[UPDATE May 2019: The link to Matthew Graybosch’s commentary on the first three Chapters of The Alchemists’ Council is currently unavailable. Nonetheless, I’ve opted to retain my responses to his commentary in my “Reading The Alchemists’ Council” posts.]
Breaking news! Thanks to the generosity and ingenuity of two readers, today marks a momentous time here at News from Council Dimension. Matthew Graybosch and Eric “Stile Tekel” Higby have begun their chapter-by-chapter read through of The Alchemists’ Council. Over the next several months, these two “outside world scribes” will offer their insights, anecdotes, quips, and analyses of the book. Honestly, I could not be more thrilled than I am with the discussion they offered us today in the introduction to The Rebel Branch Initiate’s Guide to The Alchemists’ Council, which focuses on the Prima Materia and Prologue.
Both commentators have told me that they welcome my feedback on their post; therefore, I too will offer a few thoughts each week by way of response. If you have any questions or comments you would like to add along the way, feel free to do so either over at the host site or here in the comments.
So let me start by saying that I adore Graybosch’s blend of serious scholarship and sense of humour. He has adopted the strategy I’ve always aimed for in my classes–that is, Chaucer’s “best sentence and moost solaas” (General Prologue/Canterbury Tales, line 798). I laughed aloud when he mentioned the “muggles” of the outside world and later defined conjunction as “Thunderdome.” On a more serious note, I believe his hypothetical example of conjunction (with players Barbara, Alice, Diane, and Claire) to be spot on. His concluding thought of that paragraph–“While Alice and Barbara remain unconjoined, all possibilities remain in play but unrealized”–made me wonder if one of the #CouncilCats is named Schrödinger.
Regarding the question of whether or not I am aware of the tree connections to the names Aralia and Osmanthus, the answer is yes. The majority of the characters, including these two mythical beings, have names associated with trees. Indeed, this topic was explored in my most recent blog post regarding the pronunciation of the tree names: What if I Cannot Speak Musurgia Universalis?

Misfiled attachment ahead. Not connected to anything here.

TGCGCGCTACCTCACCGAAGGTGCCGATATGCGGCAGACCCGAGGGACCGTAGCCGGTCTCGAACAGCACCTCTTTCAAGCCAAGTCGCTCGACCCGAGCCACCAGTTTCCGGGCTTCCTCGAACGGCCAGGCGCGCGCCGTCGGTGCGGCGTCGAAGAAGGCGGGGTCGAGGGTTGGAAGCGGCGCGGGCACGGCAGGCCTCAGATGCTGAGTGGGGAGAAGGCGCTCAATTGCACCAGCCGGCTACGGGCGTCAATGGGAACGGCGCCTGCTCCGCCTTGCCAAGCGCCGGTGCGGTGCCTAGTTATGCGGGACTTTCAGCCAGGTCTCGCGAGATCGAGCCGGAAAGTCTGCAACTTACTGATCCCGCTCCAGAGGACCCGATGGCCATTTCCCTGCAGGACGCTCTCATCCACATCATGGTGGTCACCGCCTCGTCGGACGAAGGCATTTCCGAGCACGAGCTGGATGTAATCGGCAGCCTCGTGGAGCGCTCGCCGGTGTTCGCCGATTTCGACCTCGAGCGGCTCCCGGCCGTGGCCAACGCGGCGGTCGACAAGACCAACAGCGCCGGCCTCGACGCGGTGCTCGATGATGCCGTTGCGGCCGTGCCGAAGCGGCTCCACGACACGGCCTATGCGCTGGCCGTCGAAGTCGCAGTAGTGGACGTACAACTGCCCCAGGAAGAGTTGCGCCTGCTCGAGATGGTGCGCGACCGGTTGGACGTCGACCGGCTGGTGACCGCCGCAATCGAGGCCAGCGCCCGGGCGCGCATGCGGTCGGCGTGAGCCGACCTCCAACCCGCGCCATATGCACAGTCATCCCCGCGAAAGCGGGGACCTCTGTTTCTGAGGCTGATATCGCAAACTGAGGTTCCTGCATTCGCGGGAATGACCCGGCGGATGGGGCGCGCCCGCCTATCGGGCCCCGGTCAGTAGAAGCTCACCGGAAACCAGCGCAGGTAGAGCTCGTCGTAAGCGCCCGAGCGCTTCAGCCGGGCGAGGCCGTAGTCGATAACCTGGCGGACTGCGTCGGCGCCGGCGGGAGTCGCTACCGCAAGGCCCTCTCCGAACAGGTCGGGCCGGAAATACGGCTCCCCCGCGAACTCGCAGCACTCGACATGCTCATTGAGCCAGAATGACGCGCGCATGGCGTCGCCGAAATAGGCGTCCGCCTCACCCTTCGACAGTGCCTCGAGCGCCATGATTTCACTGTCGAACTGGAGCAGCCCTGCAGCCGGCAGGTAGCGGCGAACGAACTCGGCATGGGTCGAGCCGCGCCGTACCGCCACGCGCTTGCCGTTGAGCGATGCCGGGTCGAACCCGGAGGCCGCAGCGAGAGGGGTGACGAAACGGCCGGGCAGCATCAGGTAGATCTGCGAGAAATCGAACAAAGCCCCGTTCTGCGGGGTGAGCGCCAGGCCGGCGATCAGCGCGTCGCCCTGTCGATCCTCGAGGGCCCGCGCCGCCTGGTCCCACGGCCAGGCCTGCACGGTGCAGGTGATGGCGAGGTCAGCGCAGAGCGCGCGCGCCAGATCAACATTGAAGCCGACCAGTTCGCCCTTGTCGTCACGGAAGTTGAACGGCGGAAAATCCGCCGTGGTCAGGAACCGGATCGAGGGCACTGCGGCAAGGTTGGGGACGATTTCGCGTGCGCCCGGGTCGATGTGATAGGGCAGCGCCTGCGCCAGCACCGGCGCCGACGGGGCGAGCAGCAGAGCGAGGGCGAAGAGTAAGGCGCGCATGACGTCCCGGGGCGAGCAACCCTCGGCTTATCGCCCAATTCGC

Graybosch also notes connections with the Hermetic Order of the Golden Dawn and The Chymical Wedding of Christian Rosenkreutz. These references too are on the mark. My background in medieval literature includes a postdoctoral fellowship that focused on alchemical texts. Thus, along the way, I read (or at least read about) all sorts of lore and literature involving alchemy, much of which has been transformed (and in some cases transmuted) into the mythology and rituals of The Alchemists’ Council. (If you would like to know more about my academic work on alchemy, see the link Alchemy Articles via the MENU above.)
Higby’s penultimate paragraph is brilliant for the way in which it calls the reader into the book via the ritual of conjunction. Yes, “a binding of two is becoming one”: the reader and the book. After all, The Alchemists’ Council, in a metafictional sense, IS the book mentioned in the Epilogue. That discussion, however, is several weeks’ worth of analysis away. In the meantime, please find the nearest portal to join Graybosch and Higby on a journey of words about a book featuring manuscripts filled with inscriptions that have the power to change us all.
See you all next week!
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